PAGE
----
improvement

Home Improvement: Signs your gutters are in need of repair – Salisbury Post

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Fall is a great time to tackle projects around the house. The weather each fall allows homeowners to make improvements to their homes’ exteriors without worrying about extreme heat or cold, while interior projects like painting are made easier because homeowners can open the windows to allow for proper ventilation. Fall also marks a great time to prepare for upcoming projects that can make winter work that much easier. For example, fall is a great time to take stock of your gutters so you can address any issues before leaves begin to fall or the first snowstorm touches down. Compromised gutters can contribute to water issues in basements and adversely affect a home’s foundation if not addressed immediately, so it behooves homeowners to learn the signs that gutters are in need of repair or replacement.

• Gutters hanging off the home: Gutters were once installed predominantly with spikes. However, many industry professionals now install gutters with hanger brackets. Why the change? Spikes loosen over time, leading to the gutters hanging off the home. That can contribute to serious issues if left untreated. Gutters hanging off the home need not necessarily be replaced, but rather secured to the home, ideally with hanger brackets instead of spikes. Brackets hook into the front of the gutter and are then screwed into the fascia of a home. A professional who specializes in gutter repair can perform this task relatively quickly, and it’s an inexpensive yet highly effective solution.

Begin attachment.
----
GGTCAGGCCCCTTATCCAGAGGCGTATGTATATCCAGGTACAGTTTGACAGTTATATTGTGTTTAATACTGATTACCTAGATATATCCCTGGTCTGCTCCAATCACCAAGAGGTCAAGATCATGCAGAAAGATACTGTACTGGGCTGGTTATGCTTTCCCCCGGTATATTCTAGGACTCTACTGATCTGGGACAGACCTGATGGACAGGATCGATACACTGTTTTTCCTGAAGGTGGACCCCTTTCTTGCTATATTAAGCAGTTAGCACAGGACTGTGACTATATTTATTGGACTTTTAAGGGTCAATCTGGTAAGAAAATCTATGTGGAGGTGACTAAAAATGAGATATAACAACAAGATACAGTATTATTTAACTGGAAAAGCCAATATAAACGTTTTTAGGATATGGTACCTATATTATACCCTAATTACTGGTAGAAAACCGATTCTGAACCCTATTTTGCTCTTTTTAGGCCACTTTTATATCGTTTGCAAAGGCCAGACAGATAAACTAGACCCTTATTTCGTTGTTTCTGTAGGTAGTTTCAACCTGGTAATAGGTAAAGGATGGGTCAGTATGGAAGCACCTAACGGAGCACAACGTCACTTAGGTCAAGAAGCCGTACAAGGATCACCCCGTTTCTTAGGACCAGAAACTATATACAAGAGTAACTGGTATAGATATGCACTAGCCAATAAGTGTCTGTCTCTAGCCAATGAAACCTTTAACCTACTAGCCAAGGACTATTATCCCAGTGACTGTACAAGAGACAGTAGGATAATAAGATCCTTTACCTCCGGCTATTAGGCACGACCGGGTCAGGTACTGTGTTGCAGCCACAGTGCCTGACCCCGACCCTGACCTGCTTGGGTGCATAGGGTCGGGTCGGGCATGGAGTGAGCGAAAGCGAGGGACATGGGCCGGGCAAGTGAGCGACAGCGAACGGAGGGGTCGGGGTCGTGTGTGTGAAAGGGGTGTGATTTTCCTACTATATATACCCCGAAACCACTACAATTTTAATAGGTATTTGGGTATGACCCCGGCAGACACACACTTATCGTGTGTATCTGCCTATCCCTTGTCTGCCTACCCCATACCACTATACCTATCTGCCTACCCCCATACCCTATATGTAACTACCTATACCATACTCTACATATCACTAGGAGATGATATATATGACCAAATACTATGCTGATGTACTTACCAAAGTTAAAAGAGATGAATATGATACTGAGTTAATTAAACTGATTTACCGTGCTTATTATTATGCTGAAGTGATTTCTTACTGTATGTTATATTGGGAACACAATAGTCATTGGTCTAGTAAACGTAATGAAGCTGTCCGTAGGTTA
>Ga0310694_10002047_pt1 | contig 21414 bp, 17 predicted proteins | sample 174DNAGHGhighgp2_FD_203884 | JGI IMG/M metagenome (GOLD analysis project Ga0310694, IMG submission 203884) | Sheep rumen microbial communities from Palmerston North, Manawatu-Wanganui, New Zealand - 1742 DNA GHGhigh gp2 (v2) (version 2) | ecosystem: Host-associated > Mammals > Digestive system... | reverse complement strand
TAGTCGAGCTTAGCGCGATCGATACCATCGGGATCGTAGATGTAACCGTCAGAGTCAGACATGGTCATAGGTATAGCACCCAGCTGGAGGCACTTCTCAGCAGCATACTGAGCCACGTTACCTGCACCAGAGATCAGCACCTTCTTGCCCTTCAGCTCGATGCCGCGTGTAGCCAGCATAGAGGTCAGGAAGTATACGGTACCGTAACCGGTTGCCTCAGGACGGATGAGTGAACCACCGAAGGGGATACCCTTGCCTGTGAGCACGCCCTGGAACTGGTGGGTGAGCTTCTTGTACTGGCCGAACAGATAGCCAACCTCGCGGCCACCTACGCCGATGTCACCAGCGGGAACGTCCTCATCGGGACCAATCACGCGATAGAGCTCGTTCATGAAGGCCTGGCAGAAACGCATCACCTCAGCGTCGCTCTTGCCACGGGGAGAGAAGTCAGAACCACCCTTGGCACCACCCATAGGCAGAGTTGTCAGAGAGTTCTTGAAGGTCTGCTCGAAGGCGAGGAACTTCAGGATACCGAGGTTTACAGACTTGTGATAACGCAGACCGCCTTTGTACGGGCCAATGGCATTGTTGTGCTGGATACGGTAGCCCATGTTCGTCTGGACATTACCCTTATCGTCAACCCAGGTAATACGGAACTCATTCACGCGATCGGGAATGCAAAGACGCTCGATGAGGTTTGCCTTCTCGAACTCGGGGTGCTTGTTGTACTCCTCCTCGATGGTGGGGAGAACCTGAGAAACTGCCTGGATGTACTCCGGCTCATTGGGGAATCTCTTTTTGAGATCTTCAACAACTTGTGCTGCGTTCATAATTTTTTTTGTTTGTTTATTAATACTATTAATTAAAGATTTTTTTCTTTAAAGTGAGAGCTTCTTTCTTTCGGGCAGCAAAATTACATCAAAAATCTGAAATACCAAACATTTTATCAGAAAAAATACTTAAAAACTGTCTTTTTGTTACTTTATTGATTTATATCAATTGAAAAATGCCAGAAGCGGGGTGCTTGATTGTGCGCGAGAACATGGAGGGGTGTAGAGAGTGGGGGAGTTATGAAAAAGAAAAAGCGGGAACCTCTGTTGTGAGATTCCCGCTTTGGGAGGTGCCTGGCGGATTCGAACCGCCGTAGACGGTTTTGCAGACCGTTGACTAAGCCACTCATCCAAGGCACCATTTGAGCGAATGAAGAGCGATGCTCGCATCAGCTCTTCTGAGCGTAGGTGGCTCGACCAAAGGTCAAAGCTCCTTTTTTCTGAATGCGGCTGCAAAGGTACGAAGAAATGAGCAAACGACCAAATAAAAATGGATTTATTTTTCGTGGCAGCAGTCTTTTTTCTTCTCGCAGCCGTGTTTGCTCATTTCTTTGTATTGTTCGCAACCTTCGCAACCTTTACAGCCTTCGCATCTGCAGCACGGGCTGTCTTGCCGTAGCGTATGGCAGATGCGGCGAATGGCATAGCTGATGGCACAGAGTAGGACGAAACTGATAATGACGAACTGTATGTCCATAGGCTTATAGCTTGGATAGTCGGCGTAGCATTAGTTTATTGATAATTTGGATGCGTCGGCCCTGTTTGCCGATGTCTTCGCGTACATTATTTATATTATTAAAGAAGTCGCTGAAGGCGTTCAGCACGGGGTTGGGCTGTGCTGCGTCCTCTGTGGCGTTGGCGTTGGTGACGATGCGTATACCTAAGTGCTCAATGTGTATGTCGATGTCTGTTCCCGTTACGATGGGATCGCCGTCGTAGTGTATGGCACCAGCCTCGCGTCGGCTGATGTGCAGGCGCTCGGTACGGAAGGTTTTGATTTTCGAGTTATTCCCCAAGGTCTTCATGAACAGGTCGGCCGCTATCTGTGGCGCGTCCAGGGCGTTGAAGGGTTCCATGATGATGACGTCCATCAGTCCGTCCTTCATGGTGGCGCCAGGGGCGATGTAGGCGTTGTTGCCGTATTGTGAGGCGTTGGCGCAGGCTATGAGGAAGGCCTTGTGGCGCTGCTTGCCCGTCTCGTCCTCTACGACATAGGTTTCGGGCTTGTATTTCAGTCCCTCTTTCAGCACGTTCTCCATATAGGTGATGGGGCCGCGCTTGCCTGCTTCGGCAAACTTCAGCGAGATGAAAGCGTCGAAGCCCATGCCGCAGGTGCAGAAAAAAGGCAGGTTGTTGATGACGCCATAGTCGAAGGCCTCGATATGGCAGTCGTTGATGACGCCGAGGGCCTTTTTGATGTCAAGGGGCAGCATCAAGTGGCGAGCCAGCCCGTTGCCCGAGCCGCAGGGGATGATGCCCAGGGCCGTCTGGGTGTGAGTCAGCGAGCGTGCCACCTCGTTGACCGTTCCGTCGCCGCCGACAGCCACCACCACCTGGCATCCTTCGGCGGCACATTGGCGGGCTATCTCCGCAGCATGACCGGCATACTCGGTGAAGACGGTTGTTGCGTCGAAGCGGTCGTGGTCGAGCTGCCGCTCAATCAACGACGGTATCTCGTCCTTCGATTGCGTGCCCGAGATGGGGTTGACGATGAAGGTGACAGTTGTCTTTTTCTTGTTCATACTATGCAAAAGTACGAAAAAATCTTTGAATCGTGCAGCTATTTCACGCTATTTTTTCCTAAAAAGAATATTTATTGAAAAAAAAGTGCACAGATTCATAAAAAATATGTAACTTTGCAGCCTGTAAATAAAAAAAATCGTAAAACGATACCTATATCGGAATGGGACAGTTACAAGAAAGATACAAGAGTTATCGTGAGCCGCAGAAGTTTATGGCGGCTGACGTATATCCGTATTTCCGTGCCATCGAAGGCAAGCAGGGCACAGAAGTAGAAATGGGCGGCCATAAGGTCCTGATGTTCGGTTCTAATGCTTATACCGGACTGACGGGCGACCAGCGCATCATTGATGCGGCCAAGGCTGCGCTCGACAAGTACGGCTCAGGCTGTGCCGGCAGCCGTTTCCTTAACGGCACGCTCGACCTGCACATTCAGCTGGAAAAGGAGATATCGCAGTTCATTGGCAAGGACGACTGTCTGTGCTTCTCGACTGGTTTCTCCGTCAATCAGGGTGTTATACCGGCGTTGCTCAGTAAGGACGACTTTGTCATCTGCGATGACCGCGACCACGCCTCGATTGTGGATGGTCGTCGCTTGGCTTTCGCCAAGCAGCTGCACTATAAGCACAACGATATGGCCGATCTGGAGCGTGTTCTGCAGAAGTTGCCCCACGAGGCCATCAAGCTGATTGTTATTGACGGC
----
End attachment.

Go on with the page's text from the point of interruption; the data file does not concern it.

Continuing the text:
• Gutter separation: Gutters that are no longer fastened together can leak and contribute to issues that affect the home’s foundation, siding and appearance. Clogs and the accumulation of debris can cause gutters to separate because they are not designed to hold too much weight. Replacement of separated gutters may or may not be

Home Improvement: How home design trends are evolving for social distancing – Salisbury Post

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COVID-19 has brought changes to everything, and home design is no exception. Experts are expecting to see lasting impacts on everything from the materials we use to the rooms we prioritize. Check out these and other noteworthy trends:

Houses over apartments: Many people who live in condos or apartments do so to be closer to the action — work, entertainment and shops — and never planned on spending much time at home. But the pandemic has changed that, and more people are going to want a home that offers plenty of room and outdoor space in case they need to self-isolate again.

Self-sufficiency: A hard lesson we’ve learned is that things and services we thought we could count on aren’t necessarily a sure thing, so items that increase self-reliance will become very popular. Expect to see more homes with sources of energy like solar panels, sources of heat like fireplaces and stoves, and even urban and indoor gardens that allow you to grow your own produce.